Over on the blue side of the Union camp, meanwhile, the demise of Tory Hoose was altogether more sudden. Some time in December – it appears to have taken a while for anyone to notice, and TH blocked from accessing its content, so the exact date is a mystery – the site simply winked out of existence entirely, under a “This Account Has Been Suspended” message.

There’s been no word as to why, and no response to enquiries. The last post we can find via Google Cache is “Tory Hoose welcomes party changes” from the 26th of November, which now takes on a rather more sinister aspect. The site’s Twitter account has been deleted amid renewed allegations of racism by one of the site’s founders, whose Twitter account has also now disappeared.

(Tory Hoose had also attracted attention during 2012 for some questionable content calling on the Conservatives to forge stronger links with the Orange Order.)

While the nationalist cause is now represented by a wide spectrum of online entities, from the culturally-focused National Collective and the broad-based Bella Caledonia to more news-oriented organs like Newsnet Scotland and commentary-based sites like the Jimmy Reid Foundation and the one you’re reading now, there’s a strange yawning chasm where their Unionist counterparts ought to be.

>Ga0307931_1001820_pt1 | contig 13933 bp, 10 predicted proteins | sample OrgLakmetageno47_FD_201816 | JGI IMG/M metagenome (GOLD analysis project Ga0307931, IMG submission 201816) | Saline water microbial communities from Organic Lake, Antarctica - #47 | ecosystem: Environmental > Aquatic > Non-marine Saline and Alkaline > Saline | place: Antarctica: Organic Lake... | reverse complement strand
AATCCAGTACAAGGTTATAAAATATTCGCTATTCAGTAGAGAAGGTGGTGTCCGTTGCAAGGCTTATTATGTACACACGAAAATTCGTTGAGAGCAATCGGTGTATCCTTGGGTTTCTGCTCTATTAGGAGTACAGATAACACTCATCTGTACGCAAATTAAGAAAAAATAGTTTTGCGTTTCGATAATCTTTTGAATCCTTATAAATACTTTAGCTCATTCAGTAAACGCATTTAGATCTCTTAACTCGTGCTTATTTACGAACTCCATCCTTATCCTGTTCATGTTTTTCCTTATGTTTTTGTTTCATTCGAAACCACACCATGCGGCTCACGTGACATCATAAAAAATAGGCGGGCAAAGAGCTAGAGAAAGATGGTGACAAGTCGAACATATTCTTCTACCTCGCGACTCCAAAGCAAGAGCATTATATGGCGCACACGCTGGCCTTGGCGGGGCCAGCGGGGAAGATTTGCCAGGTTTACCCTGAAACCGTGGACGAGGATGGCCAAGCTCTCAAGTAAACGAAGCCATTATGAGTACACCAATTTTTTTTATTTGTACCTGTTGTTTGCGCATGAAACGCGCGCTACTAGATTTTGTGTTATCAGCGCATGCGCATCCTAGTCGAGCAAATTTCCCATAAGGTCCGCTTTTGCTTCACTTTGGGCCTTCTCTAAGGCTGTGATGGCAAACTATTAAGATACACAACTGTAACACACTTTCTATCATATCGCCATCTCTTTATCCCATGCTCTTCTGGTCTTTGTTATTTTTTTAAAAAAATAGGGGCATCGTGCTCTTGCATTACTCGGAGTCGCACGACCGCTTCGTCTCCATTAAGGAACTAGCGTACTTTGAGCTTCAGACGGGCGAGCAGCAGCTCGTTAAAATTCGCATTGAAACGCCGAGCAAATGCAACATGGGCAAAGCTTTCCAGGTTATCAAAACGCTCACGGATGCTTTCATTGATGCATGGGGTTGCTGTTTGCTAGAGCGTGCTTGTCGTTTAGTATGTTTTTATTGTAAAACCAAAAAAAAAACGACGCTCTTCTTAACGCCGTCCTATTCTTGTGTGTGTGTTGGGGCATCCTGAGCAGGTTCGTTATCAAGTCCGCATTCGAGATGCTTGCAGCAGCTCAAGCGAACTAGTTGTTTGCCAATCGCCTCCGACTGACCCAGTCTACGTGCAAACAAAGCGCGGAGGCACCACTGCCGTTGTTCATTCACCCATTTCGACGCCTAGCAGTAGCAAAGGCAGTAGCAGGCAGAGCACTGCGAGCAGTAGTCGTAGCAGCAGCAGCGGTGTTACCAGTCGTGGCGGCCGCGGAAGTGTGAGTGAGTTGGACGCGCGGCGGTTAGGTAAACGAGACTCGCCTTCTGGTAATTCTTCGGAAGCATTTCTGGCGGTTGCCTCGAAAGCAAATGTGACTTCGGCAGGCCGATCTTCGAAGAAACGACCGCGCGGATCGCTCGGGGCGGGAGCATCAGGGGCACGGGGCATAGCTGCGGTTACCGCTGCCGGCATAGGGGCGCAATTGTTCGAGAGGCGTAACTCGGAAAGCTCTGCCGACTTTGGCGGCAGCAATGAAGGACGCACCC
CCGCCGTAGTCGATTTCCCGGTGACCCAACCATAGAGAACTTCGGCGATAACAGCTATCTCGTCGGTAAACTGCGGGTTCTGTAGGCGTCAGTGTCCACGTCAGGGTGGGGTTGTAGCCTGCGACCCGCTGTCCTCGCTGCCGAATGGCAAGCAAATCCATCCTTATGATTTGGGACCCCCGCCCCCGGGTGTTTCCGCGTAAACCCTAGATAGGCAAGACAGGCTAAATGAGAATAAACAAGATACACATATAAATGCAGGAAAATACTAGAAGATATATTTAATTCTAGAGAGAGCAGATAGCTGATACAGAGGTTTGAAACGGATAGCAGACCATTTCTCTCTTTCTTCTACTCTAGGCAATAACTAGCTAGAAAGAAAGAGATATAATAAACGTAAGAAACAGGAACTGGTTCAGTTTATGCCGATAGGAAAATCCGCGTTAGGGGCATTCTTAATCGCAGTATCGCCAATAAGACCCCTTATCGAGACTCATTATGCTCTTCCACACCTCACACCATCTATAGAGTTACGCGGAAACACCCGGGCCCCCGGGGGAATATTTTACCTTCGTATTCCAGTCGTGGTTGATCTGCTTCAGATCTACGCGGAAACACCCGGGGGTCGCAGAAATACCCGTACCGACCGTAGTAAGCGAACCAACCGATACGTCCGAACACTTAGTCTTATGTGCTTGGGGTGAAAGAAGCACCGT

While one could of course argue that the mainstream media is effectively fulfilling the function, it still lays claim – however unconvincingly – to impartiality, and it’s decidedly odd that there’s almost nowhere offering frequently-updated content from an openly Unionist perspective. We’ve recently added Think Scotland to our blogroll, which features a grouping of high-profile right-wing commentators including David Torrance, Alex Massie and Bill Jamieson, though it seems to be little-read. But on the left side of British nationalism in Scotland, there’s pretty much nothing.

We can think of a whole range of possible explanations for this curious absence, but frankly they’re all a little cynical. Scottish Labour are now famously short of activists on the ground, and it could be that the handful they have – almost all of whom were Labour Hame contributors – are too fully occupied with firefighting/trolling on Twitter and newspaper comment threads to handle running a website too.